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I have heard a theory from someone and just wanted to confirm if its true or not. Is it true that more bulkier an organic compound is, more likely it is to react? So does this mean that higher the molecular weight of an organic compound, more will be the probability of it to react?

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    $\begingroup$ Generally bulky substituents are working the other way round. $\endgroup$ – Mithoron Aug 13 '15 at 10:56
  • $\begingroup$ This is actually an interesting question but needs some work. Reaction rates are functions of collision probability. Collision probability depends on many factors; the commonly known factor is concentration but it would also depend on molecular size (collision radius) and diffusivity (inversely proportional to molecular weight). Also, these relationships are not always linear.Things would differ for non-well mixed systems. So, you should state all the assumptions clearly. $\endgroup$ – WYSIWYG Aug 24 '15 at 5:55
  • $\begingroup$ the problem is, i am a computer science student, my research field is bioinfo, i do not understand so many factors, any case that is valid for most compounds reacting would do me a lot of help. I don't know that, which is why i asked the question $\endgroup$ – girl101 Aug 24 '15 at 6:42
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The relative rates are going to depend not on molecular weight so much but the structure of the molecule.

The specific reaction is also very important.

Nucleophilic substitution reactions (some of the first reactions most students learn about in an organic chemistry course).

Let us compare 1-chlorobutane and 2-chloro-2-methylpropane, both $\ce{C4H9Cl}$. However, the 1-chlorobutane is a primary alkyl halide (not very bulky) and 2-chloro-2-methylpropane is a tertiary alkyl halide (bulky).

The bulkier compound reacts faster in a solvolysis reaction:

$$\ce{(CH3)3CCl ->[\ce{H2O}] (CH3)3COH}\ \ \mathrm{fast}$$ $$\ce{CH3CH2CH2CH2Cl ->[\ce{H2O}] CH3CH2CH2CH2OH}\ \ \mathrm{slow\approx no\ reaction}$$

The reason that the tertiary halide reacts faster in this reaction is that its mechanism involves the formation of a carbocation intermediate and the extra carbon groups at the tertiary center provide more inductive stabilization to that carbocaion than the single alkyl group attached to a primary position. In general, in reactions that generate carbocation intermediates, tertiary substrates will react faster.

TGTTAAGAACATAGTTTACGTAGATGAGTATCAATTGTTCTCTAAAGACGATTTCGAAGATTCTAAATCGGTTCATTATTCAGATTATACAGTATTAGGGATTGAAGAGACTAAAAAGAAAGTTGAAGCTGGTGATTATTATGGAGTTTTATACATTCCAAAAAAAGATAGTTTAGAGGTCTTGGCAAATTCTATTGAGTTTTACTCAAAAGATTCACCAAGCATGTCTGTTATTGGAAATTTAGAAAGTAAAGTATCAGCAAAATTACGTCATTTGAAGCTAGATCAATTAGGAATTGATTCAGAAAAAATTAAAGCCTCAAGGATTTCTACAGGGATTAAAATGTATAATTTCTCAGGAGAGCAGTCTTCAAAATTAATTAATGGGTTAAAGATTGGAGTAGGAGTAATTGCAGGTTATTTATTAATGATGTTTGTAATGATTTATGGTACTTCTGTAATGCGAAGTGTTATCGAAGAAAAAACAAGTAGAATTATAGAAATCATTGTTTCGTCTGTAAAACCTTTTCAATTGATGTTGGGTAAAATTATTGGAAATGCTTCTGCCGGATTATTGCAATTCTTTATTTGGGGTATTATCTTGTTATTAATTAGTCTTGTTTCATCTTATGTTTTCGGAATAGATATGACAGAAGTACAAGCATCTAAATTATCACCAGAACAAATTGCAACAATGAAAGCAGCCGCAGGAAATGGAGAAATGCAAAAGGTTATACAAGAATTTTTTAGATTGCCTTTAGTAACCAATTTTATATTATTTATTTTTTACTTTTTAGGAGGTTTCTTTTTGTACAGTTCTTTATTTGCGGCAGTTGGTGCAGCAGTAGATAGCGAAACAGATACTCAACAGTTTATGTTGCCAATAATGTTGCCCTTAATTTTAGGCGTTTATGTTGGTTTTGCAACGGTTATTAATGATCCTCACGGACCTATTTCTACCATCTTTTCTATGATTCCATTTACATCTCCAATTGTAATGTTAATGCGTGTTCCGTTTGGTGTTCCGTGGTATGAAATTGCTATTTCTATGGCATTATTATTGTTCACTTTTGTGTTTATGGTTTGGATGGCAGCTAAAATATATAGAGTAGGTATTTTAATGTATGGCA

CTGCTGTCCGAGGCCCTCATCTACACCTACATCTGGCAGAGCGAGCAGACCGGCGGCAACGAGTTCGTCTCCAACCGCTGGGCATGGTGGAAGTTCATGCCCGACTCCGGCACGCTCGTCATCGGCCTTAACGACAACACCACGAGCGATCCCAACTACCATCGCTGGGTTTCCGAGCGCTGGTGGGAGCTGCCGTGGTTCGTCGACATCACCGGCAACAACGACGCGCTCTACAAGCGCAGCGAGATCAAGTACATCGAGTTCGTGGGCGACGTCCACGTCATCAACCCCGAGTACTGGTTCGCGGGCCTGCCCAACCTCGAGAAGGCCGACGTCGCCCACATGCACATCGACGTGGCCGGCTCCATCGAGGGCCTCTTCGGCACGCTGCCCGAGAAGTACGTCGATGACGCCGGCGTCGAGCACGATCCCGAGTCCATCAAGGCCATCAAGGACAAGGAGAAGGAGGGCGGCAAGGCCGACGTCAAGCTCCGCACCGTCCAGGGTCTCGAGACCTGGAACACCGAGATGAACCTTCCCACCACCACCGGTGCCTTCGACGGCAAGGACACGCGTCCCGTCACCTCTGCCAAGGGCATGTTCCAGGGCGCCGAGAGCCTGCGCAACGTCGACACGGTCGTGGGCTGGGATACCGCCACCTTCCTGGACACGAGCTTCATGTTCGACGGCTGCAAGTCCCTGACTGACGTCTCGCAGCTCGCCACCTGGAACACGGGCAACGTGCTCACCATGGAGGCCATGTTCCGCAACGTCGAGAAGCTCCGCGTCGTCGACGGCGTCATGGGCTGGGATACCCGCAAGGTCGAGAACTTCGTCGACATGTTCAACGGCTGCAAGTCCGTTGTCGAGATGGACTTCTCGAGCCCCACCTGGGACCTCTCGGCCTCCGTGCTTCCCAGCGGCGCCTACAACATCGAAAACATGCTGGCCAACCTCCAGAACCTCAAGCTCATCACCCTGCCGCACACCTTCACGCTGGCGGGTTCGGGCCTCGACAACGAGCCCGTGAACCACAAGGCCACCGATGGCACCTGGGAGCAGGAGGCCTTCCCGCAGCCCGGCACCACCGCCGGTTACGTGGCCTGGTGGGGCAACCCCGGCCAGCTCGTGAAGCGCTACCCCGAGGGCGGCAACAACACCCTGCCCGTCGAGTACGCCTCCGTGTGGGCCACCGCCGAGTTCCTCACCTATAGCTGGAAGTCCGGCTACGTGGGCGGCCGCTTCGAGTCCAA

However, in many reactions bulkier molecules have steric interactions that negatively effect the rate. In a nucleophilic displacement with $\ce{NaI}$ in acetone, 1-chlorobutane will react faster.

$$\ce{(CH3)2CCl ->[\ce{NaI}][\mathrm{acetone}](CH3)3CI}\ \ \mathrm{slow\approx no\ reaction}$$ $$\ce{CH3CH2CH2CH2Cl ->[\ce{NaI}][\mathrm{acetone}]CH3CH2CH2CH2I}\ \ \mathrm{fast}$$

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  • $\begingroup$ bulkier as in with higher weight? $\endgroup$ – girl101 Aug 13 '15 at 11:43
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    $\begingroup$ Usually in organic chemistry I have seen the interpretation bulky = takes up more space and not bulky = heavier. $\endgroup$ – Ben Norris Aug 13 '15 at 20:46
  • $\begingroup$ is there any example of two compound say A and B such that A is more bulkier than B but B has a higher molecular weight than A $\endgroup$ – girl101 Aug 14 '15 at 3:57
  • $\begingroup$ Sure, I consider anything connected to a tert-butyl group to be bulky in the steric sense, for example $\ce{(CH3)3COH}$, where as a functional group at the end of a linear alkane is not (but could have a higher molar mass): $\ce{CH3CH2CH2CH2CH2CH2CH2CH2CH2CH2CH2CH2OH}$. $\endgroup$ – Ben Norris Aug 14 '15 at 10:46
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    $\begingroup$ done! lets see what response i get $\endgroup$ – girl101 Aug 14 '15 at 15:00

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